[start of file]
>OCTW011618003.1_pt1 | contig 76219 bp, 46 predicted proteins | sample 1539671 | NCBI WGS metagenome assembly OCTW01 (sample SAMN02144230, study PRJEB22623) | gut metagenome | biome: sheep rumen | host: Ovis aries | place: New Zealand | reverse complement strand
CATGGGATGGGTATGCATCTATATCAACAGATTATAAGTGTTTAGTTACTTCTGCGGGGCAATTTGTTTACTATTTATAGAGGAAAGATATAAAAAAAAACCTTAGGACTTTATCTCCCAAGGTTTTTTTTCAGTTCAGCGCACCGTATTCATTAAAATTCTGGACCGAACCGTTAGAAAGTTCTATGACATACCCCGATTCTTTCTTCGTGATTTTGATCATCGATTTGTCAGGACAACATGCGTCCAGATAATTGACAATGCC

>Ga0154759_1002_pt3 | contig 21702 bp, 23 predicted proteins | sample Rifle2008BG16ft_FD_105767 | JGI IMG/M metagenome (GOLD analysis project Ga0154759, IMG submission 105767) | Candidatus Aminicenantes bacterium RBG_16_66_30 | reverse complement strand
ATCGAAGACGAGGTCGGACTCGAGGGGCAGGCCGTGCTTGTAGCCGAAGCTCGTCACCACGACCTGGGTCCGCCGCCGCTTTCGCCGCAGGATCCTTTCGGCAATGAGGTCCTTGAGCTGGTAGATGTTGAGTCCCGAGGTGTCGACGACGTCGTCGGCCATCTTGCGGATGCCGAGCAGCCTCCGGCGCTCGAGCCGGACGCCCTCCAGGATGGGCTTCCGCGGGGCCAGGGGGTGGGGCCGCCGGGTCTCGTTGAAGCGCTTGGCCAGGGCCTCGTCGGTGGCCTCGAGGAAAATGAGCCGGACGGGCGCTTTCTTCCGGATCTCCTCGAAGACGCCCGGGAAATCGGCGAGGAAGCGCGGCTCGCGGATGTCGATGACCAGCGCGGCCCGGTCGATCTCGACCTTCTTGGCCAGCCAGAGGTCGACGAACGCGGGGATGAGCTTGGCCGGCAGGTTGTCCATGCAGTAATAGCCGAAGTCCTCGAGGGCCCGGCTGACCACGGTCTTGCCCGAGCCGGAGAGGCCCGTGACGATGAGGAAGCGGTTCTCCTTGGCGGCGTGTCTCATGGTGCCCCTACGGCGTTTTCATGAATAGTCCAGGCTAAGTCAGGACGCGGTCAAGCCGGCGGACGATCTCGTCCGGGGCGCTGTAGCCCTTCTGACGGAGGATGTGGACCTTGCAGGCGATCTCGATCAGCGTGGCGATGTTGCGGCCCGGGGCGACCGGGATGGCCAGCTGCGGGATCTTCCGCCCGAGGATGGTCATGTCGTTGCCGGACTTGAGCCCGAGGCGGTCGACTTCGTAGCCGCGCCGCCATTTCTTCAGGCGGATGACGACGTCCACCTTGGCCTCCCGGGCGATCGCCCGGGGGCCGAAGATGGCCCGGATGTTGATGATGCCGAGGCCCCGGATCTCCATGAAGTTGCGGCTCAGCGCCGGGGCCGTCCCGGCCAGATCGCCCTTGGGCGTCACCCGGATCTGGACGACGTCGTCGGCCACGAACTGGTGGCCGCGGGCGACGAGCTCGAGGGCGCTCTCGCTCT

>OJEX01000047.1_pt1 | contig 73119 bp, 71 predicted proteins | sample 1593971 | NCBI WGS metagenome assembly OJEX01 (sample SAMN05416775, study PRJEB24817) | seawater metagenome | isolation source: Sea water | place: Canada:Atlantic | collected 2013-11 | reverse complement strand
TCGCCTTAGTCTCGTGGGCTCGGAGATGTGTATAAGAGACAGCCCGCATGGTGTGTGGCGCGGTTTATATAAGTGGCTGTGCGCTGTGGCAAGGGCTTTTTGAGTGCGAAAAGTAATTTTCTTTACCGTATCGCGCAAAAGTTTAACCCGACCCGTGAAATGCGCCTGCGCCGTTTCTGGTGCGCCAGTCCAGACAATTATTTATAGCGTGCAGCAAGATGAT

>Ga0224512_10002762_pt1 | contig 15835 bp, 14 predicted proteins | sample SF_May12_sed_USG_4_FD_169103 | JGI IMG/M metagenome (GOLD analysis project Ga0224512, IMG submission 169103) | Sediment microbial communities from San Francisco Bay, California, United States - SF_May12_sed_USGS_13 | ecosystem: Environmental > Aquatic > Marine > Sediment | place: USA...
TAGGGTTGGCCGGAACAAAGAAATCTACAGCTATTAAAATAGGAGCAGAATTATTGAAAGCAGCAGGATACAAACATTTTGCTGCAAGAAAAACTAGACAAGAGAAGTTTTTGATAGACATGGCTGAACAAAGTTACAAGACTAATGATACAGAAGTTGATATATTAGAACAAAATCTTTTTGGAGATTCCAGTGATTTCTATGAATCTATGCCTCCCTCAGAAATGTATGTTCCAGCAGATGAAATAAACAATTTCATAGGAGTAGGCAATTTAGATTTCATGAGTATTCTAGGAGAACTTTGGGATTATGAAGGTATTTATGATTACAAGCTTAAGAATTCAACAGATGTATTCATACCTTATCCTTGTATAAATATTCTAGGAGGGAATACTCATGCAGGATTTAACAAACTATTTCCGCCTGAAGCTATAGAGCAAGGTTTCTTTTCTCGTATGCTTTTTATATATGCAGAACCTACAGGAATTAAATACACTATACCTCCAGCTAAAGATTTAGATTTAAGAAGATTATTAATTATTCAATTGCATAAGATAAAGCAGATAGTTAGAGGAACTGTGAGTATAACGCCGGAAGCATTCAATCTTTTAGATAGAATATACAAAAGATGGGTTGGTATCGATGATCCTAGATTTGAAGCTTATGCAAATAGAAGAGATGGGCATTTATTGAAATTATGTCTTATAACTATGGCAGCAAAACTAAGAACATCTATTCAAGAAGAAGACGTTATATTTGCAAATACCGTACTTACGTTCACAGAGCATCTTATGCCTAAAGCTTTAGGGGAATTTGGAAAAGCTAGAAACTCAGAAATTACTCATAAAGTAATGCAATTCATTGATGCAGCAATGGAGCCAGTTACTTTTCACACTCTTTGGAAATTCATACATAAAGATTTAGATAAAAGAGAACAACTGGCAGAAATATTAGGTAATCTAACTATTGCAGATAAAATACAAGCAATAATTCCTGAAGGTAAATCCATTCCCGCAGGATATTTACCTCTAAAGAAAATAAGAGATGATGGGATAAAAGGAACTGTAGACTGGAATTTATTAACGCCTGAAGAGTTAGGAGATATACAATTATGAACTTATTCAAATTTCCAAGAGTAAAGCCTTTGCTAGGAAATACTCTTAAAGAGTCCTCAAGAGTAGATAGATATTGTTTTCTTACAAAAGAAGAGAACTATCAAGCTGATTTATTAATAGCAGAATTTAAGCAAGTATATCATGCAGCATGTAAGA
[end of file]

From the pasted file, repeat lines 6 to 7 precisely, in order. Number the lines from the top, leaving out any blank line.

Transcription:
TCGCCTTAGTCTCGTGGGCTCGGAGATGTGTATAAGAGACAGCCCGCATGGTGTGTGGCGCGGTTTATATAAGTGGCTGTGCGCTGTGGCAAGGGCTTTTTGAGTGCGAAAAGTAATTTTCTTTACCGTATCGCGCAAAAGTTTAACCCGACCCGTGAAATGCGCCTGCGCCGTTTCTGGTGCGCCAGTCCAGACAATTATTTATAGCGTGCAGCAAGATGAT

>Ga0224512_10002762_pt1 | contig 15835 bp, 14 predicted proteins | sample SF_May12_sed_USG_4_FD_169103 | JGI IMG/M metagenome (GOLD analysis project Ga0224512, IMG submission 169103) | Sediment microbial communities from San Francisco Bay, California, United States - SF_May12_sed_USGS_13 | ecosystem: Environmental > Aquatic > Marine > Sediment | place: USA...